Molly J. Henry

Main research areas

  • Neural oscillations and neural entrainment
  • Rhythm and time perception
  • Auditory perception / psychophysics
  • Music perception

Vita

Academic Education

2011PhD, Experimental psychology, Bowling Green State University (USA)
2007MA, Experimental psychology, Bowling Green State University (USA)
2004BS, Psychology, Wright State University (USA)
summa cum laude

Career

01/2019–Max Planck Group Leader, Max Planck Research Group “Neural and Environmental Rhythms” Max Planck Institute for Empirical Aesthetics Frankfurt am Main, Germany
2018Postdoctoral associate, Brain and Mind Institute, Department of Psychology, University of Western Ontario London, Ontario, Canada
2015–2017Postdoctoral fellow, Brain and Mind Institute, Department of Psychology, University of Western Ontario London, Ontario, Canada
2011–2014Postdoctoral researcher, Max Planck Research Group “Auditory Cognition”, Max Planck Institute for Human Cognitive and Brain Sciences Leipzig, Germany

Publications

Selected Publications

Henry, M. J., Herrmann, B., & Kunke, D., & Obleser, J. (2017). Aging affects the balance of neural entrainment and top-down neural modulation in the listening brain. Nature Communications.

Henry, M. J., Herrmann, B., & Grahn, J. A. (2017). What can we learn about beat perception by comparing brain signals and stimulus envelopes? PLOS One, 12, e0172454.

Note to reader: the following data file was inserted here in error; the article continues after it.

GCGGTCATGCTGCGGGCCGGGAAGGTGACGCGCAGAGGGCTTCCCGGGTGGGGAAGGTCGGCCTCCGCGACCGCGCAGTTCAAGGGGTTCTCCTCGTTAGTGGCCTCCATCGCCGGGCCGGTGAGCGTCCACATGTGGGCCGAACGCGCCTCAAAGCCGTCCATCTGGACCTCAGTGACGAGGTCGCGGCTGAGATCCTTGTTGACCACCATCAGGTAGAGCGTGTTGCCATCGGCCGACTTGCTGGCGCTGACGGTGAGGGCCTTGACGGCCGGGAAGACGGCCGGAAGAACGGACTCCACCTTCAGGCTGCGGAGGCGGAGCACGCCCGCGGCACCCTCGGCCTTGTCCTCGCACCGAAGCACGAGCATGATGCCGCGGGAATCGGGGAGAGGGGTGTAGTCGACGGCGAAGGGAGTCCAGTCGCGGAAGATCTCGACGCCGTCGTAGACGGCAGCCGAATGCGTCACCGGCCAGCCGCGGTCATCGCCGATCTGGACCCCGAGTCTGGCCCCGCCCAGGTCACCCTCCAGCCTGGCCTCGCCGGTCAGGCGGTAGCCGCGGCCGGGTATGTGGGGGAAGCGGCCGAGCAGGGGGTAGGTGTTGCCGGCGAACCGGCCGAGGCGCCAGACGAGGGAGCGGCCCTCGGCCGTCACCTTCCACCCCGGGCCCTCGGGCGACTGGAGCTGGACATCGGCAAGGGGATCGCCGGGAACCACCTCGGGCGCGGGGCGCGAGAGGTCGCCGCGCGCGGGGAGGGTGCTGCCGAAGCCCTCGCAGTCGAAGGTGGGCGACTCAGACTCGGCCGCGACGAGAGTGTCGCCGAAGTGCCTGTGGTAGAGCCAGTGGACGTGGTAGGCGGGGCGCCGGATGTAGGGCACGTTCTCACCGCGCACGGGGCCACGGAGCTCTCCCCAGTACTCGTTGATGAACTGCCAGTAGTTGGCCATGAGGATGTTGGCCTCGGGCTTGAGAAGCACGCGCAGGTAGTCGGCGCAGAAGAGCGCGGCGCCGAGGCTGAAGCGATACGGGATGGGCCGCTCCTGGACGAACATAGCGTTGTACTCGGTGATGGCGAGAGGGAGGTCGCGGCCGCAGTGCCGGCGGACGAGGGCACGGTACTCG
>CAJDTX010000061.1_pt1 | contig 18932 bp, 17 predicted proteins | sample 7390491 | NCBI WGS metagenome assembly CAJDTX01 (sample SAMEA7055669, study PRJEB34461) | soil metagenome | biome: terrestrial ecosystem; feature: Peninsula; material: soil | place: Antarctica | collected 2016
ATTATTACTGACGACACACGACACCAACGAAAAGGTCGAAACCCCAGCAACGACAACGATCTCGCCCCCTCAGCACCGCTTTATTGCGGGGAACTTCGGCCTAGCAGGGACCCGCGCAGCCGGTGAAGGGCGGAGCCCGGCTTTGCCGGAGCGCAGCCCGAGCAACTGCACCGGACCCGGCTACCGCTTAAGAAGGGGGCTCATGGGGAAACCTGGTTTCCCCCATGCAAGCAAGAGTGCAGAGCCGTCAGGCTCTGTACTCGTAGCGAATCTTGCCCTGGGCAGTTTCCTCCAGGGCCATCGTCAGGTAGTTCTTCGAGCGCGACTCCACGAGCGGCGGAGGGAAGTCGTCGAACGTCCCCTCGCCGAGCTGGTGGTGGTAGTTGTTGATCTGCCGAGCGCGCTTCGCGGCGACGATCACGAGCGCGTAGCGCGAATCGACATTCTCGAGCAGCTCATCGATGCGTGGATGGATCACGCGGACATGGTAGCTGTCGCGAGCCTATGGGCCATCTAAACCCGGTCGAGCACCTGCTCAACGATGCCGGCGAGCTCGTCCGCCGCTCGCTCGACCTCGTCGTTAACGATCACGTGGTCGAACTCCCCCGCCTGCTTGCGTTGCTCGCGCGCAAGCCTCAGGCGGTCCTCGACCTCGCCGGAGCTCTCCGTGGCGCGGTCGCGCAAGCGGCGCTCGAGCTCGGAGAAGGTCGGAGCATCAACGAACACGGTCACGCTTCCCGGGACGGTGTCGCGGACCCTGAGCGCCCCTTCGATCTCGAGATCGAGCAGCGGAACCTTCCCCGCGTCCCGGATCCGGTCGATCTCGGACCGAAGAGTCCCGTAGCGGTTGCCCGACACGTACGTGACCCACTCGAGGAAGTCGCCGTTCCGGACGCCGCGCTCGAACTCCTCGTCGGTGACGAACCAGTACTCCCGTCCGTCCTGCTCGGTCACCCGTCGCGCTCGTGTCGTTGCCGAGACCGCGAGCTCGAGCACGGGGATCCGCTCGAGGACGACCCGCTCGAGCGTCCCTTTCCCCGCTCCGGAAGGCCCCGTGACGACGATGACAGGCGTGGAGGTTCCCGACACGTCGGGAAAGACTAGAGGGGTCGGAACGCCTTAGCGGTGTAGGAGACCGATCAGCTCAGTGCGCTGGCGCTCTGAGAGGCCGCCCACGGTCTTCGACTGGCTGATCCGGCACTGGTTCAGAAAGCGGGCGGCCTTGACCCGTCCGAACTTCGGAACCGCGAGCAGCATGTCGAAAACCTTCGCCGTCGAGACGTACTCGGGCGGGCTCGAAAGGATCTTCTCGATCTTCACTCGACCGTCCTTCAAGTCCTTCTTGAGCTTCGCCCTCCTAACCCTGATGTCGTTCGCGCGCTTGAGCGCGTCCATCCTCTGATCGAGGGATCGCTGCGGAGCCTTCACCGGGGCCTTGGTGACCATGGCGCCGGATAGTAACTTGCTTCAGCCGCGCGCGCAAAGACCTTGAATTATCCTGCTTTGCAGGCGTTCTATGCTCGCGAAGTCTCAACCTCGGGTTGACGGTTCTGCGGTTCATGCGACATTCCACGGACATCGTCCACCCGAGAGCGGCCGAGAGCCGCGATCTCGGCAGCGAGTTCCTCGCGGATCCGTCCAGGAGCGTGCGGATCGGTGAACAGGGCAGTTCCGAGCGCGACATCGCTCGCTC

Obleser, J., Henry, M. J., & Lakatos, P. (2017). What do we talk about when we talk about rhythm? PLOS Biology, 15, e1002615.

Henry, M. J., Herrmann, B., & Obleser, J. (2016). Neural microstates govern perception of auditory input with rhythmic structure. The Journal of Neuroscience, 36, 860–871.

Herrmann, B., Henry, M. J., Johnsrude, I. S., & Obleser, J. (2016). Altered temporal dynamics of neural adaptation in the aging human auditory cortex. Neurobiology of Aging, 45, 10–22.

Henry, M. J., Herrmann, B., & Obleser, J. (2015). Selective attention to temporal features on nested time scales. Cerebral Cortex, 25, 450–459.

Herrmann, B., Henry, M. J., Fromboluti, E. K., McAuley, J. D., & Obleser, J. (2015). Statistical context shapes stimulus-specific adaptation in human auditory cortex. Journal of Neurophysiology, 113, 2582–2591.

Henry, M. J., Herrmann, B., & Obleser, J. (2014). Entrained neural oscillations in multiple frequency bands comodulate behavior. Proceedings of the National Academy of Sciences, USA, 111, 14935–14940.

Henry, M. J. & Herrmann, B. (2014). Low-frequency neural oscillations support dynamic attending in temporal context. Timing and Time Perception, 2, 62–86.

Henry, M. J. & Obleser, J. (2013). Dissociable neural response signatures for slow amplitude and frequency modulation in human auditory cortex. PLOS One, 8, e78758.

Henry, M. J. & McAuley, J. D. (2013). Perceptual distortions in pitch and time reveal active prediction and support for an auditory pitch-motion hypothesis. PLOS One, 8, e70646.

Henry, M. J. & McAuley, J. D. (2013). Failure to apply signal detection theory to the Montreal Battery of Evaluation of Amusia may misdiagnose amusia. Music Perception, 30, 480–496.